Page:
The Judge has been labelled as a courtroom drama but most of the movie actually takes place outside of the courthouse and deals with the intense family dynamic and Hank trying to cope with his old demons rather than the trial itself. The acting is superb, with a great supporting cast that includes Vera Farmiga and Billy Bob Thornton, and there are just enough quick-witted one-liners to lighten up the mood when things get a little dark. And they definitely do. You’ll find yourself more interested in the family and how they are going to get through it, than finding out the details about the hit-and-run that started the whole thing.

Watching this movie, it is hard to believe it is directed by the same person who brought audiences Wedding Crashers and The Change-Up. Upon further inspection, it appears that the screenplay was written by Nick Shenk, who also wrote Gran Torino. Suddenly things seem to make a little more sense. The Judge has a hefty runtime of 2 hours and 20 minutes which some critics have complained about, but there is enough suspense (in terms of the trial), unanswered questions (in terms of the relationships), and impending re-conciliations to retain the audience’s interest. The argument that the movie is “something we’ve all seen before” sounds like its coming from all the people who thought Avatar was “just a Pocahontas rip-off”. Sure, there is a formula (there usually is), but that doesn’t mean that the movie isn’t worth watching, because it certainly is worth it.

The best advice is to stop reading reviews and just go see it for yourself. You’ll laugh, you’ll probably cry, and at the end you’ll be happy you saw it.

The Drop – Michaël R. Roskam

The Drop starring the late James Gandolfini,  Tom Hardy, and Noomi Rapace

Dennis Lehane, the author of  Mystic River and Gone Baby Gone that were famously adapted into award-winning films with amazing ensemble casts, brings us another adaptation of one of his short stories called The Drop. Teaming up with Director Michaël R. Roskam, they deliver a film that in many ways has the same feel to it as those other crime dramas but is significantly less disturbing than the two mentioned above.

The film takes place in a gritty part of Brooklyn where the local watering hole doubles as the occasional “drop bar” for the city’s thugs and their money. Tom Hardy plays bartender “Bob” who just tries to keep his head down and his nose out of everyone’s business but his own. The late great James Gandolfini, in his final role before his unfortunate death, plays “Cousin Marv” the bar’s acting manager who now answers to some mean Chechens after losing ownership of the bar some years ago. Things start going wrong when the pair are robbed early on in the film, and the rest just follows from there.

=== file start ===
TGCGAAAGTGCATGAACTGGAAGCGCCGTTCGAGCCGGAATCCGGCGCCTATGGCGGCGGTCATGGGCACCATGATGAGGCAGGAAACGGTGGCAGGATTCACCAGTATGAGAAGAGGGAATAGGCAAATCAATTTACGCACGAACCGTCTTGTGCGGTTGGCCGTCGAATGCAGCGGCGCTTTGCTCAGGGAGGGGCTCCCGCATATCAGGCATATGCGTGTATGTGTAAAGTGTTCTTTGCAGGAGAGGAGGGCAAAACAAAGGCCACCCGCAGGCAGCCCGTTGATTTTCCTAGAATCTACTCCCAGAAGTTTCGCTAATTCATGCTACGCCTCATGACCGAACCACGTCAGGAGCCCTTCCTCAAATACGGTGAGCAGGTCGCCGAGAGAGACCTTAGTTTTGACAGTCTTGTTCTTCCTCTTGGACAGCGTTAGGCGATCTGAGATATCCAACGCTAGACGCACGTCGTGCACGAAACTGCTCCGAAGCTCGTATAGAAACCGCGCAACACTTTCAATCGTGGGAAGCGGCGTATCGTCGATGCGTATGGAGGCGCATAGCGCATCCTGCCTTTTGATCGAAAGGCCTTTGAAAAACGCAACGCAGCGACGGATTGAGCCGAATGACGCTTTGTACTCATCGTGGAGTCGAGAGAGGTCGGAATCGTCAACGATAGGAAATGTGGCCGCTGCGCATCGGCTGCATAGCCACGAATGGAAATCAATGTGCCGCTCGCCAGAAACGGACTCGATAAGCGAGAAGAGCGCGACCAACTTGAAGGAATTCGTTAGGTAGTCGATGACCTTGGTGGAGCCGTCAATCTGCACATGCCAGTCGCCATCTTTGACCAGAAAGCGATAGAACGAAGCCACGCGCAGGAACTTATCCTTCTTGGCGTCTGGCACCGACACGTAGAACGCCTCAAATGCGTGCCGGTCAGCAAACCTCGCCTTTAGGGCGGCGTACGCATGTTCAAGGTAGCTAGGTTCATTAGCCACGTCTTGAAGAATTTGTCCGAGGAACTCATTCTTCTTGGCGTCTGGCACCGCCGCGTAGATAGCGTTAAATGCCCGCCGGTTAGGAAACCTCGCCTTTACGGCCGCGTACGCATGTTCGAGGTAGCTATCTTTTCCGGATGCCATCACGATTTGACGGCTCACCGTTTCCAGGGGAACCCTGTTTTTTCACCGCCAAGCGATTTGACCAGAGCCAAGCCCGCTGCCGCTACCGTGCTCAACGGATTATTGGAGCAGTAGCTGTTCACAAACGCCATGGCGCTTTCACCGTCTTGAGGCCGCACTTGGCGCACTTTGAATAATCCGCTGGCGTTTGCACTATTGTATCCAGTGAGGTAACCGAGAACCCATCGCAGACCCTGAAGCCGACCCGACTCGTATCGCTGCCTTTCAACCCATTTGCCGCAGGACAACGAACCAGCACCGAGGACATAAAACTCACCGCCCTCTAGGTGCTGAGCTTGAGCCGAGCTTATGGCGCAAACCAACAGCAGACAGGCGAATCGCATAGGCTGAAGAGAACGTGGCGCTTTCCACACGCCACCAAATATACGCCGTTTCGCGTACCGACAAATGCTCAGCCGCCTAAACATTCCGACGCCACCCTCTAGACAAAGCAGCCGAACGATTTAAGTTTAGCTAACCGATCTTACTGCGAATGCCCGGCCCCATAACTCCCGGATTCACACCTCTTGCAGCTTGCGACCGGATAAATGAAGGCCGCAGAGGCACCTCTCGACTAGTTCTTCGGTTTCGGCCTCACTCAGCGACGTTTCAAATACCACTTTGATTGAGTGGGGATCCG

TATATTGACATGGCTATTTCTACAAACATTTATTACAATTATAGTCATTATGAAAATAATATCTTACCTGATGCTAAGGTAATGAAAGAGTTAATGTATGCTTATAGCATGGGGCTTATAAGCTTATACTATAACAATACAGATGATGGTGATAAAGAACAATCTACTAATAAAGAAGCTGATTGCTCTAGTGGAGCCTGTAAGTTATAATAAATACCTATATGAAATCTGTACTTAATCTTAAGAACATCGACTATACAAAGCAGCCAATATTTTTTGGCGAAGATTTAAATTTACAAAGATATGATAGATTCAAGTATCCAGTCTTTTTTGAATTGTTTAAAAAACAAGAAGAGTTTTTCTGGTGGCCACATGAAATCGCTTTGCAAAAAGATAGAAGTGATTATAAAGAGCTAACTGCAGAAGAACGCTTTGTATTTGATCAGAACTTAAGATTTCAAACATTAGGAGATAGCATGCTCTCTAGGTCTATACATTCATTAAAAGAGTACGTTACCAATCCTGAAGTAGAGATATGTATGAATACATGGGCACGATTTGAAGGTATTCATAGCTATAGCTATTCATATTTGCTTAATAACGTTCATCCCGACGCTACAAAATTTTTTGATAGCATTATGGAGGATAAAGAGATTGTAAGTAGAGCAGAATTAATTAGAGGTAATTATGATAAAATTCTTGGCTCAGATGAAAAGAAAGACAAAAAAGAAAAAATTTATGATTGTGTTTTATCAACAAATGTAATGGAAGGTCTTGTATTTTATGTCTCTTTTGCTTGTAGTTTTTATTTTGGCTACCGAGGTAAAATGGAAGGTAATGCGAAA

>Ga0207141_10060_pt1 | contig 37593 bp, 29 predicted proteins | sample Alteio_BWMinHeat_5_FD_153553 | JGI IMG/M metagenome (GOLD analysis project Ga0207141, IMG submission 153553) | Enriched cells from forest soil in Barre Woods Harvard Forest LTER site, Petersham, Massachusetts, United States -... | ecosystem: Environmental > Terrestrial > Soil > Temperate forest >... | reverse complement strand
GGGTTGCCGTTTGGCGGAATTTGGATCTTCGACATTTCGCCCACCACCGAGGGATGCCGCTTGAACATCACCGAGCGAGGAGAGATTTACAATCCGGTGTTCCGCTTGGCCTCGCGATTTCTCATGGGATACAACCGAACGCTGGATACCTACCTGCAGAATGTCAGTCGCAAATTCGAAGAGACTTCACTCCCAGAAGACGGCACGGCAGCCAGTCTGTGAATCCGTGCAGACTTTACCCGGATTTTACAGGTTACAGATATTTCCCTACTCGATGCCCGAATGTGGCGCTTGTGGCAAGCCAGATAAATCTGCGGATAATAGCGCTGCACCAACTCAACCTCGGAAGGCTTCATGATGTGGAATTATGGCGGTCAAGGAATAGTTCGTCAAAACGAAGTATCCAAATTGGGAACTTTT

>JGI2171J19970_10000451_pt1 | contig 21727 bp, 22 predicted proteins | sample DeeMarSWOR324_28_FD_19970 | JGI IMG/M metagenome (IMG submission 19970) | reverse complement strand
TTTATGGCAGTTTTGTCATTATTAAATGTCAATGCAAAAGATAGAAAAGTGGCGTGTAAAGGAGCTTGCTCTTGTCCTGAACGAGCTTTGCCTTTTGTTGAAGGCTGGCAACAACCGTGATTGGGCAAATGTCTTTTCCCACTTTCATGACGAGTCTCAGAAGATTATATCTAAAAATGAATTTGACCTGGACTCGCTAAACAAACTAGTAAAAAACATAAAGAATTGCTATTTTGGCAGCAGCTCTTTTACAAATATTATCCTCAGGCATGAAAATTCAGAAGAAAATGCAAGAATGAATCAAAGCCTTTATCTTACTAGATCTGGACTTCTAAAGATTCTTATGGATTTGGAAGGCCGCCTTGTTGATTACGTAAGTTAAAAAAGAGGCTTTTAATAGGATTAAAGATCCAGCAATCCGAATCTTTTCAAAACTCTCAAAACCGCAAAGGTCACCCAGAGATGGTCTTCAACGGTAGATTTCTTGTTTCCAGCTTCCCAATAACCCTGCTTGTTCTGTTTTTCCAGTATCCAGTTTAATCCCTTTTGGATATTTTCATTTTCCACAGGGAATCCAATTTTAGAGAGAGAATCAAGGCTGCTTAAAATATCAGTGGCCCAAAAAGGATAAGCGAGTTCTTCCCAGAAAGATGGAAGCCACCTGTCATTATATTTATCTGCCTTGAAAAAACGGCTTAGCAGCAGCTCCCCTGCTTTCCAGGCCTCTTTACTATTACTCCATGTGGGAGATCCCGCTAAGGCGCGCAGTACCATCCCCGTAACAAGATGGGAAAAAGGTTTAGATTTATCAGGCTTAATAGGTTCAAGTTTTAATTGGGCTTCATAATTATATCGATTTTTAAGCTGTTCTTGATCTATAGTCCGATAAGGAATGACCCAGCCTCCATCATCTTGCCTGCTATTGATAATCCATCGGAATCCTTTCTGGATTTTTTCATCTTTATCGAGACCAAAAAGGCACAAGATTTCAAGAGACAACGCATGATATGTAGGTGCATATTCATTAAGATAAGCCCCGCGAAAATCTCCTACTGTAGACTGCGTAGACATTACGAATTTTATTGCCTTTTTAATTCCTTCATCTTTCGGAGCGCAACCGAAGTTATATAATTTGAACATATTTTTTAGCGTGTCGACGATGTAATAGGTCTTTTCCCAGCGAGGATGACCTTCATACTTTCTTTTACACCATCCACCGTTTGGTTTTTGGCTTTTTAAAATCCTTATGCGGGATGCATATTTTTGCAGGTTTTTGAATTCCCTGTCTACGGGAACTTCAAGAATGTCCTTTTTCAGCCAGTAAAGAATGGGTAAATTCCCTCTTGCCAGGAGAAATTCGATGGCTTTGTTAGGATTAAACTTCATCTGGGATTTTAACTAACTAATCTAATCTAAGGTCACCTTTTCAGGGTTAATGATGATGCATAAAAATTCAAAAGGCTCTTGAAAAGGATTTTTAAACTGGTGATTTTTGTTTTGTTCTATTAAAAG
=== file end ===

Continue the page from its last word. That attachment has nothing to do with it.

There isn’t much to the film in terms of plot but it never feels that way. We follow Bob as he rescues a Pitbull puppy and takes on the responsibility of being a dog owner with the help of a woman played by Noomi Rapace (Prometheus, The Girl with the Dragon Tattoo). As usual, Tom Hardy all but disappears into the character. He’s quiet, calculating, maybe a little naive, and yet it always seems like there’s something else hiding behind his sad puppy dog eyes and small smirk that makes a very rare appearance on screen. Noomi Rapace is equally as good as a woman with her own secrets.

It’s a slow-burning film but it never loses your interest as you try to piece everything together. The odd scene will actually generate some laughs, or at least some chuckles, and are mostly brought on by Bob’s tell-it-like-it-is attitude, which also makes him the only truly loveable character in the film, next to Rocco the puppy of course.

The Drop is a drama through and through but there is enough intrigue and there are enough moments that lighten the mood in order to sustain most viewers, even those who typically prefer more action to dialogue. It is possible, however, that some will find it a little too dull and seriously lacking in the shoot-em-up department. So those people looking for a lot of action and a true crime thriller will be a little disappointed but will likely still enjoy the film because as a viewer you really do want to find out where the story is going and how everything turns out for each character. Whether you notice it or not, you’re invested.